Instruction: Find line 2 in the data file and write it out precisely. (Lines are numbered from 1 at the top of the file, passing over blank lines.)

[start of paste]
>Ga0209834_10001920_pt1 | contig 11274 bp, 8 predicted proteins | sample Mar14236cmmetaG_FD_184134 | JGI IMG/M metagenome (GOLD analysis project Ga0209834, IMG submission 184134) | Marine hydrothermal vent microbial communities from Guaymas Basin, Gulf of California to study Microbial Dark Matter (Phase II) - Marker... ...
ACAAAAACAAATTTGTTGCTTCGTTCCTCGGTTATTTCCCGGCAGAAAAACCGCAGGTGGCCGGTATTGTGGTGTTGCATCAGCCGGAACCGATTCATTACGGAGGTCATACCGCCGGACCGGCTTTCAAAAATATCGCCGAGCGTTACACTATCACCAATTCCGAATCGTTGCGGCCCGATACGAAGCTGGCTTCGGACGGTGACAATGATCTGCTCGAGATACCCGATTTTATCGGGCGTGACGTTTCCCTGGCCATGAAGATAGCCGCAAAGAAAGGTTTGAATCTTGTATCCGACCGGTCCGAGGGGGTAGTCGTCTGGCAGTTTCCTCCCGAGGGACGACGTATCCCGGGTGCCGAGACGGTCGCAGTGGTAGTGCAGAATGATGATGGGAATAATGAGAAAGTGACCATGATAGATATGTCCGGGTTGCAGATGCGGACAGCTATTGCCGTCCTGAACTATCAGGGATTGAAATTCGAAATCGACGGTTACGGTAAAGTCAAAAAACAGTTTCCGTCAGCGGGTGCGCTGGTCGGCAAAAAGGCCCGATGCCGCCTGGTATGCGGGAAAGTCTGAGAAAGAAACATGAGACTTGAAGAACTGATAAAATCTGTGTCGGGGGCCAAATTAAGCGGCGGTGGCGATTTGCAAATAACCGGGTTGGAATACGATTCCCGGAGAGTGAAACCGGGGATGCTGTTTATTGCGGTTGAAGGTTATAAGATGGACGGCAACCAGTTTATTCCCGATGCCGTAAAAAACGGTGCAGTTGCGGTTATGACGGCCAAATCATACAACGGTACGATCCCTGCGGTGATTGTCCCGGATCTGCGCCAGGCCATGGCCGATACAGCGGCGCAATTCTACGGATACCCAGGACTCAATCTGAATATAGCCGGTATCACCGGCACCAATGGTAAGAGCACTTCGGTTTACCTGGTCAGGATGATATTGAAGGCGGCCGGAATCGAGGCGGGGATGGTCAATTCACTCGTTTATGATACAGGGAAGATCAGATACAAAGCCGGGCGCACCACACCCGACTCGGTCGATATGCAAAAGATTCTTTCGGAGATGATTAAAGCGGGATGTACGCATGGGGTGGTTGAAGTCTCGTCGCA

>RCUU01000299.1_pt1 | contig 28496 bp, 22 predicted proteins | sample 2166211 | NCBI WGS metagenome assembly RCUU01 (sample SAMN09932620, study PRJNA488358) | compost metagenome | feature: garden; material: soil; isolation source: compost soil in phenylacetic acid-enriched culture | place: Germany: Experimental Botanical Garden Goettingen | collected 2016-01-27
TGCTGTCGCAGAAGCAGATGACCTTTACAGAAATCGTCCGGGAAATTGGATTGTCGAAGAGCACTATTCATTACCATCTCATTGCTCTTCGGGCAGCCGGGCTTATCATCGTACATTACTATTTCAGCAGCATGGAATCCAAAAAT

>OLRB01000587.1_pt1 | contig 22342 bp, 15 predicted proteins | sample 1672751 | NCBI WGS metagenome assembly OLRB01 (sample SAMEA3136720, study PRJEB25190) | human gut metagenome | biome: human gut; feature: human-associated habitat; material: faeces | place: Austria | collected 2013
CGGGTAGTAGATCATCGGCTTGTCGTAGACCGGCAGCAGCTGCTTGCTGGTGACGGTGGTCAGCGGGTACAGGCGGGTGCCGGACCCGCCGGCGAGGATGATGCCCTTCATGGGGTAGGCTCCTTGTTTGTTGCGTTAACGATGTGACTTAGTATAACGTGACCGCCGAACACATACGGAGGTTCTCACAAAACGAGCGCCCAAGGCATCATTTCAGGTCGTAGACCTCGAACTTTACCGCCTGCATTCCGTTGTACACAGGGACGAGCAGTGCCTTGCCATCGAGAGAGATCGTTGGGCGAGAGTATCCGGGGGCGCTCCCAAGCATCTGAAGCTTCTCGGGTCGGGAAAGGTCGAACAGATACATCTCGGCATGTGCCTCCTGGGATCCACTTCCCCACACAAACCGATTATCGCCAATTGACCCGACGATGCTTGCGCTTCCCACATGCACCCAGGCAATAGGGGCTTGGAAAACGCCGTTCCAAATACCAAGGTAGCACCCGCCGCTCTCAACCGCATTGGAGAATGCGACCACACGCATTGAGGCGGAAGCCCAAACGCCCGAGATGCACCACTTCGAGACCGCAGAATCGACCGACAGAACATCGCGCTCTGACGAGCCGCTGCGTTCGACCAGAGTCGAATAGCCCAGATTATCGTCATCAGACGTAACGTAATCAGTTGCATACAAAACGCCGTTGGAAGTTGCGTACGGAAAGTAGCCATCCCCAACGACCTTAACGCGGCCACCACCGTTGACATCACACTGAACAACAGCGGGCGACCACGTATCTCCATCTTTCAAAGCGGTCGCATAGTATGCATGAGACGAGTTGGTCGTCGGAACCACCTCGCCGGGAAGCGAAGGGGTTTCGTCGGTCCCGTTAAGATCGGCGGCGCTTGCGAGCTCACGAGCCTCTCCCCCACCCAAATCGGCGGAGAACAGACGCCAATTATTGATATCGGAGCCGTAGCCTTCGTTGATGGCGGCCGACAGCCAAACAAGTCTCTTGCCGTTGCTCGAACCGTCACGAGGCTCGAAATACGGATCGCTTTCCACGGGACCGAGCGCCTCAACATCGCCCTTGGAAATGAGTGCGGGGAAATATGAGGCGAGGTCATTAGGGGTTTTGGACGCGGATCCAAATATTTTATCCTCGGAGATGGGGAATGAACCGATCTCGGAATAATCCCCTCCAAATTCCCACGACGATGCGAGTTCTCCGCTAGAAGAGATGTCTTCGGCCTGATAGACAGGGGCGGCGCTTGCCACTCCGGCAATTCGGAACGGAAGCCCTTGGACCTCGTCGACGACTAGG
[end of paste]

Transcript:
ACAAAAACAAATTTGTTGCTTCGTTCCTCGGTTATTTCCCGGCAGAAAAACCGCAGGTGGCCGGTATTGTGGTGTTGCATCAGCCGGAACCGATTCATTACGGAGGTCATACCGCCGGACCGGCTTTCAAAAATATCGCCGAGCGTTACACTATCACCAATTCCGAATCGTTGCGGCCCGATACGAAGCTGGCTTCGGACGGTGACAATGATCTGCTCGAGATACCCGATTTTATCGGGCGTGACGTTTCCCTGGCCATGAAGATAGCCGCAAAGAAAGGTTTGAATCTTGTATCCGACCGGTCCGAGGGGGTAGTCGTCTGGCAGTTTCCTCCCGAGGGACGACGTATCCCGGGTGCCGAGACGGTCGCAGTGGTAGTGCAGAATGATGATGGGAATAATGAGAAAGTGACCATGATAGATATGTCCGGGTTGCAGATGCGGACAGCTATTGCCGTCCTGAACTATCAGGGATTGAAATTCGAAATCGACGGTTACGGTAAAGTCAAAAAACAGTTTCCGTCAGCGGGTGCGCTGGTCGGCAAAAAGGCCCGATGCCGCCTGGTATGCGGGAAAGTCTGAGAAAGAAACATGAGACTTGAAGAACTGATAAAATCTGTGTCGGGGGCCAAATTAAGCGGCGGTGGCGATTTGCAAATAACCGGGTTGGAATACGATTCCCGGAGAGTGAAACCGGGGATGCTGTTTATTGCGGTTGAAGGTTATAAGATGGACGGCAACCAGTTTATTCCCGATGCCGTAAAAAACGGTGCAGTTGCGGTTATGACGGCCAAATCATACAACGGTACGATCCCTGCGGTGATTGTCCCGGATCTGCGCCAGGCCATGGCCGATACAGCGGCGCAATTCTACGGATACCCAGGACTCAATCTGAATATAGCCGGTATCACCGGCACCAATGGTAAGAGCACTTCGGTTTACCTGGTCAGGATGATATTGAAGGCGGCCGGAATCGAGGCGGGGATGGTCAATTCACTCGTTTATGATACAGGGAAGATCAGATACAAAGCCGGGCGCACCACACCCGACTCGGTCGATATGCAAAAGATTCTTTCGGAGATGATTAAAGCGGGATGTACGCATGGGGTGGTTGAAGTCTCGTCGCA